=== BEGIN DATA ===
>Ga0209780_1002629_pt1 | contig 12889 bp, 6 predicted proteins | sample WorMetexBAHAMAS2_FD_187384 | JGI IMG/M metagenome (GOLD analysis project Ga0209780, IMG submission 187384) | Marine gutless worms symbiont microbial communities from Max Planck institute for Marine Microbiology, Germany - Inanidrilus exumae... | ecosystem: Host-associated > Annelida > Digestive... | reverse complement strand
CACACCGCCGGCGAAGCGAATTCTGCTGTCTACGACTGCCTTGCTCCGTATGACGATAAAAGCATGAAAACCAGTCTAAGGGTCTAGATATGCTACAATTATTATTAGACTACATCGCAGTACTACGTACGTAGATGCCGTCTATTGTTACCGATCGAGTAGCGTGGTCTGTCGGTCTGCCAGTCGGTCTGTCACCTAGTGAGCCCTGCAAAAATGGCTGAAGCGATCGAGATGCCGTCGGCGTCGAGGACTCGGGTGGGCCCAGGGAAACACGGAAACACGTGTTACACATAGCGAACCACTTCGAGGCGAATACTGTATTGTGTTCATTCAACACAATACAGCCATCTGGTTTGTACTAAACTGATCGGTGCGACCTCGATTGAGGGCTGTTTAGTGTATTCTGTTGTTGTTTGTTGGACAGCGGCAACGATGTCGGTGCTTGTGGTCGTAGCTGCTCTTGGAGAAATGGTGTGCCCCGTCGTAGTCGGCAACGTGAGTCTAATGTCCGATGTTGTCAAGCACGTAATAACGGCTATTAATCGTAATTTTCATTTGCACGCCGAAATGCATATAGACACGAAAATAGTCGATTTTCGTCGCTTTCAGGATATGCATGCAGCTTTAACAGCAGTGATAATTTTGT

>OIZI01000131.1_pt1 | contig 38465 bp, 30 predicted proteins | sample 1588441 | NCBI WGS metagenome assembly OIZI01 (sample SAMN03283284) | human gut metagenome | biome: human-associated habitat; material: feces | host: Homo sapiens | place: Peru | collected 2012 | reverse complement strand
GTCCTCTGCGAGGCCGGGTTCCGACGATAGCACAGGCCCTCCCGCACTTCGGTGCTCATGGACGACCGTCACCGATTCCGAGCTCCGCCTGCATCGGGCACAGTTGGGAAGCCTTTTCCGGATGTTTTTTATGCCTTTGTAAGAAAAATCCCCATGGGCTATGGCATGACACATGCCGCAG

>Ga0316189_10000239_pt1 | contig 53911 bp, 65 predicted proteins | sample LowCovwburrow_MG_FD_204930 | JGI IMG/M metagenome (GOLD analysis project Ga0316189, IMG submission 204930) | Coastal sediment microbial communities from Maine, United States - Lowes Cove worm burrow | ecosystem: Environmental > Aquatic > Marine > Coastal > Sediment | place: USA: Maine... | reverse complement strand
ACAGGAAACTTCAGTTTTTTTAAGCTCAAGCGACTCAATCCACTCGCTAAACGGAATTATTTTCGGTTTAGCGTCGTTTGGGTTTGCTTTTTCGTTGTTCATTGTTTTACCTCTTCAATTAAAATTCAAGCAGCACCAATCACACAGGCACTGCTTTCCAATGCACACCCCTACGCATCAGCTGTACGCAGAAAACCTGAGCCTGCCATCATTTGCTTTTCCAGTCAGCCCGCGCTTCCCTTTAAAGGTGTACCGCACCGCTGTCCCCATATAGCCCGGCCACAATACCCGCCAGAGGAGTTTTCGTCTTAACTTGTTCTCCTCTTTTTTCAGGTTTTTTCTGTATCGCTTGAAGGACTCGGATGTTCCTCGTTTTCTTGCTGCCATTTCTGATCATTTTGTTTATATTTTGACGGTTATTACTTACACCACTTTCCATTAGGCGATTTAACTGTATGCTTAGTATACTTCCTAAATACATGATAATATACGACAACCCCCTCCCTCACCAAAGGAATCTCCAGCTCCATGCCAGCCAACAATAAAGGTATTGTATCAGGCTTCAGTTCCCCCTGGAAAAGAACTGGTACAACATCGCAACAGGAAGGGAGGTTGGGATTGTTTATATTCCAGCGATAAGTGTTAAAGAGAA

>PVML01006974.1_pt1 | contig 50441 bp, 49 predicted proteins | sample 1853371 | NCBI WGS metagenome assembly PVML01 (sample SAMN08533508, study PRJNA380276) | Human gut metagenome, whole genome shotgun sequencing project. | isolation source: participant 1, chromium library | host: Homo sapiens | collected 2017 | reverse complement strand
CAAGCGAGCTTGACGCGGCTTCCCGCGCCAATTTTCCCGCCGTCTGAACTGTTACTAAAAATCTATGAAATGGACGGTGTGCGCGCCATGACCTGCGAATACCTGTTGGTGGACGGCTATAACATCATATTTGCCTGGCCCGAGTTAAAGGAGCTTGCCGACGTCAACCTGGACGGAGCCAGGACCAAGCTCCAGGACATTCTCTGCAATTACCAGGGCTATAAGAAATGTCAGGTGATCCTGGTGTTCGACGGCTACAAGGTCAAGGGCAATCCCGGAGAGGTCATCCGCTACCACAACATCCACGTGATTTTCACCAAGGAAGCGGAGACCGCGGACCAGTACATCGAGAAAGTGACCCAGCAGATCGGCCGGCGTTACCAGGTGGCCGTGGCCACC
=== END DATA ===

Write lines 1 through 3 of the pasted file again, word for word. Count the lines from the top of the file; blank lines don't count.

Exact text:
>Ga0209780_1002629_pt1 | contig 12889 bp, 6 predicted proteins | sample WorMetexBAHAMAS2_FD_187384 | JGI IMG/M metagenome (GOLD analysis project Ga0209780, IMG submission 187384) | Marine gutless worms symbiont microbial communities from Max Planck institute for Marine Microbiology, Germany - Inanidrilus exumae... | ecosystem: Host-associated > Annelida > Digestive... | reverse complement strand
CACACCGCCGGCGAAGCGAATTCTGCTGTCTACGACTGCCTTGCTCCGTATGACGATAAAAGCATGAAAACCAGTCTAAGGGTCTAGATATGCTACAATTATTATTAGACTACATCGCAGTACTACGTACGTAGATGCCGTCTATTGTTACCGATCGAGTAGCGTGGTCTGTCGGTCTGCCAGTCGGTCTGTCACCTAGTGAGCCCTGCAAAAATGGCTGAAGCGATCGAGATGCCGTCGGCGTCGAGGACTCGGGTGGGCCCAGGGAAACACGGAAACACGTGTTACACATAGCGAACCACTTCGAGGCGAATACTGTATTGTGTTCATTCAACACAATACAGCCATCTGGTTTGTACTAAACTGATCGGTGCGACCTCGATTGAGGGCTGTTTAGTGTATTCTGTTGTTGTTTGTTGGACAGCGGCAACGATGTCGGTGCTTGTGGTCGTAGCTGCTCTTGGAGAAATGGTGTGCCCCGTCGTAGTCGGCAACGTGAGTCTAATGTCCGATGTTGTCAAGCACGTAATAACGGCTATTAATCGTAATTTTCATTTGCACGCCGAAATGCATATAGACACGAAAATAGTCGATTTTCGTCGCTTTCAGGATATGCATGCAGCTTTAACAGCAGTGATAATTTTGT

>OIZI01000131.1_pt1 | contig 38465 bp, 30 predicted proteins | sample 1588441 | NCBI WGS metagenome assembly OIZI01 (sample SAMN03283284) | human gut metagenome | biome: human-associated habitat; material: feces | host: Homo sapiens | place: Peru | collected 2012 | reverse complement strand